The long wait for winning the whole thing is finally over. There’s no question, however, even with this being a peculiar year, as we are still in the middle of a pandemic, that this was a happy ending to a trying 2020 season. It was a seminal moment that brought the past into present relevance for this franchise that had a habit of falling short every fall, only to make up for their long list of misfortunes.
The short, weird season has come to an end, and though the Dodgers looked historically good in a shortened 60-game season, this was earned not handed to them. This is a unique year of pandemic championships, but the Dodgers’ title shouldn’t be marked with an asterisk.
Many fans likely prepared themselves to be disappointed and wondered if this day might ever come. People in L.A. had grown weary of this team’s postseason collapses and were bored with their dominant runs all summer long. This was a different year, and the Dodgers had planned to take care of some unfinished business. And suddenly, it is a great time to be a Los Angeles sports fan and a Dodgers fan.
Much had been made in public opinion and discussion over whether Dodgers manager Dave Roberts was a good fit. If the Dodgers were ousted by the Rays in a surprising upset, maybe he would have reached the end of his leash as the front office could have decided to part ways with him. If they were dealt another embarrassing defeat, maybe he was prepared to exit the organization as one of the most accomplished managers in franchise history.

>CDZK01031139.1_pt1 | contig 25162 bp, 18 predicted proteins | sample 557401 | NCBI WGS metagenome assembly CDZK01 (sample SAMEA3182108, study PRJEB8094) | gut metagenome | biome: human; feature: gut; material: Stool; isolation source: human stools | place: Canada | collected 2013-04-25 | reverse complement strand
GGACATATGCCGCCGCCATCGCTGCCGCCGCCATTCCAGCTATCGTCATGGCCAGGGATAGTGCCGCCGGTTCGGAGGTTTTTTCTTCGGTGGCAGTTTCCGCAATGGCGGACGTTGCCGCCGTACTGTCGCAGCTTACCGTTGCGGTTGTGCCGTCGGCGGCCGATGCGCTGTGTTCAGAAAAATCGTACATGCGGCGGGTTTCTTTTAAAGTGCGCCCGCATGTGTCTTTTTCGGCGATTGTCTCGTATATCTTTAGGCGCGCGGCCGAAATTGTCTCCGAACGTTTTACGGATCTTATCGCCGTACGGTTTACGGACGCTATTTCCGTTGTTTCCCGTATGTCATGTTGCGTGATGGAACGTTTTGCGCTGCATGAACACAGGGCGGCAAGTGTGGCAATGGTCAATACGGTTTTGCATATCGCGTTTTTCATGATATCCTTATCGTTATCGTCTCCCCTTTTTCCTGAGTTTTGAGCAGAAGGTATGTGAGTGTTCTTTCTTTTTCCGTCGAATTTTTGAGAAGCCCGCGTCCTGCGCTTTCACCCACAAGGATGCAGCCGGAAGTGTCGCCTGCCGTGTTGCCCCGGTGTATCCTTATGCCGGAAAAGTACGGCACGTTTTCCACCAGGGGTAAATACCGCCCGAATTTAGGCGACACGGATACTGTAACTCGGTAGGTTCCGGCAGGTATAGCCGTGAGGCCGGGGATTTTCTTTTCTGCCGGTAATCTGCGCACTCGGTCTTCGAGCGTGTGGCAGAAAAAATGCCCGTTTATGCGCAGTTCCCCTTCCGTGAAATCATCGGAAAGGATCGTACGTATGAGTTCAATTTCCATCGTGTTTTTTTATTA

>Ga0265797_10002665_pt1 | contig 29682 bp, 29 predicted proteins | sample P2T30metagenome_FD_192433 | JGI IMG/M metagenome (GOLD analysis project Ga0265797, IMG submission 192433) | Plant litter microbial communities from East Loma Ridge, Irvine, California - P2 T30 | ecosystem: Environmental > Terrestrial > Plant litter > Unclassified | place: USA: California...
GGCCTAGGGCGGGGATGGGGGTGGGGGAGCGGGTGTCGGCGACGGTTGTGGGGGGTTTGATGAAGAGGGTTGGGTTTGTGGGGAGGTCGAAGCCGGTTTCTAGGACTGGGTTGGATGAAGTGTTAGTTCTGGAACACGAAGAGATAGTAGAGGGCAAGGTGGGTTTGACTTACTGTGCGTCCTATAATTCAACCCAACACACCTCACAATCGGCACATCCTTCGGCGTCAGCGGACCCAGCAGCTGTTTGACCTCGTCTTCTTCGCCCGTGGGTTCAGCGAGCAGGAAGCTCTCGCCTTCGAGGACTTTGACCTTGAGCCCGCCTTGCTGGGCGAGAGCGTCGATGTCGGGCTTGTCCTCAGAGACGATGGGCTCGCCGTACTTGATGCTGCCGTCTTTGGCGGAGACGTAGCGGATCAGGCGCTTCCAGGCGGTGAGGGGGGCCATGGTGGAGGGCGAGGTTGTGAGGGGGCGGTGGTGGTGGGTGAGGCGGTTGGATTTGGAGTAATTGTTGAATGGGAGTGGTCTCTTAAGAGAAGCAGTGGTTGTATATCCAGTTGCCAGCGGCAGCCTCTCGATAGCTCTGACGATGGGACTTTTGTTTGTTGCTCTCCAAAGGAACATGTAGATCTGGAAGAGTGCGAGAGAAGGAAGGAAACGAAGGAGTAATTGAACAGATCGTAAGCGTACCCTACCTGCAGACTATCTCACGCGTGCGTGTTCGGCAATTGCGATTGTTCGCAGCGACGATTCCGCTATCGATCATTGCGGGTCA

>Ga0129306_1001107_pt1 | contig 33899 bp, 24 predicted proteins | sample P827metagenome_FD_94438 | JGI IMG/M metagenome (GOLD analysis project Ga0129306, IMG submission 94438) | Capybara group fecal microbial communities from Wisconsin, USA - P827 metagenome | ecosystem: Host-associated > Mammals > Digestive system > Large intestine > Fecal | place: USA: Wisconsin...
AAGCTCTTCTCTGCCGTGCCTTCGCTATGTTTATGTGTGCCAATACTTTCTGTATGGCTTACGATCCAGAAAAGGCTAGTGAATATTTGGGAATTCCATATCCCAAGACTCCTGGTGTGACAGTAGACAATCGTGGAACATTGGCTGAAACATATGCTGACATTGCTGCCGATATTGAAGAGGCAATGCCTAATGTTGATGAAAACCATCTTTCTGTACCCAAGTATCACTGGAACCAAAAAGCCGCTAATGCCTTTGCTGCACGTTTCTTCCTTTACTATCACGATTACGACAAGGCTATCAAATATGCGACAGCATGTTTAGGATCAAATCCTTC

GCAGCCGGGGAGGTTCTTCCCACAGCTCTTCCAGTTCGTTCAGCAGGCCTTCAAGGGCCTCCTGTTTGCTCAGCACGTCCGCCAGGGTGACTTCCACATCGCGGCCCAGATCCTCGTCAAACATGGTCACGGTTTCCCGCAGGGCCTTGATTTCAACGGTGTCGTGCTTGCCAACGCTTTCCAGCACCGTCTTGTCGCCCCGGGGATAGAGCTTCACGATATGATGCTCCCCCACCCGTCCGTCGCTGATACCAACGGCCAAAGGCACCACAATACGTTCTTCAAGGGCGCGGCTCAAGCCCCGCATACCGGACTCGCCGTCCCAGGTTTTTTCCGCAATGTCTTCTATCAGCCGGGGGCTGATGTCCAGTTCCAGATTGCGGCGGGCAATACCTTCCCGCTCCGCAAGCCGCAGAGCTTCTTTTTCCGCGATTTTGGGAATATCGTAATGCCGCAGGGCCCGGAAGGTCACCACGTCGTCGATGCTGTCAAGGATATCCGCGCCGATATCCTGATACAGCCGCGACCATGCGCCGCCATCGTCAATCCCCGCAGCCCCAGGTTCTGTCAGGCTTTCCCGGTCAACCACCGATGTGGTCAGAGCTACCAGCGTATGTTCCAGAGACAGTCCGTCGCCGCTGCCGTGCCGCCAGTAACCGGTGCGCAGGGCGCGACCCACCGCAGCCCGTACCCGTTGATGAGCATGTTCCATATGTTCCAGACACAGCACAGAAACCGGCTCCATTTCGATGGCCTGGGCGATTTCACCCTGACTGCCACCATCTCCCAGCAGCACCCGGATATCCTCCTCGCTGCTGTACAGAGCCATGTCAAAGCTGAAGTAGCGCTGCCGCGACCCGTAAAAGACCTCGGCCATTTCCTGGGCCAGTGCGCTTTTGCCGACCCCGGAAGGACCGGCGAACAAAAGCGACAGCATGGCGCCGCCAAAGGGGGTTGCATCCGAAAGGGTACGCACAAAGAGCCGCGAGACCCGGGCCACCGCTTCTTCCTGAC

His job security was pretty much a given with his proven track record of delivering positive results, particularly during the regular season. It was just that he couldn’t ever guide his team to a championship win that eluded the Dodgers in 2017 and 2018. The Dodgers are a very analytical team, and Roberts made in-game decisions that paralyzed his club in the past. He wouldn’t hesitate to make pitching changes if he felt it would help his team out of uncertain and precarious situations.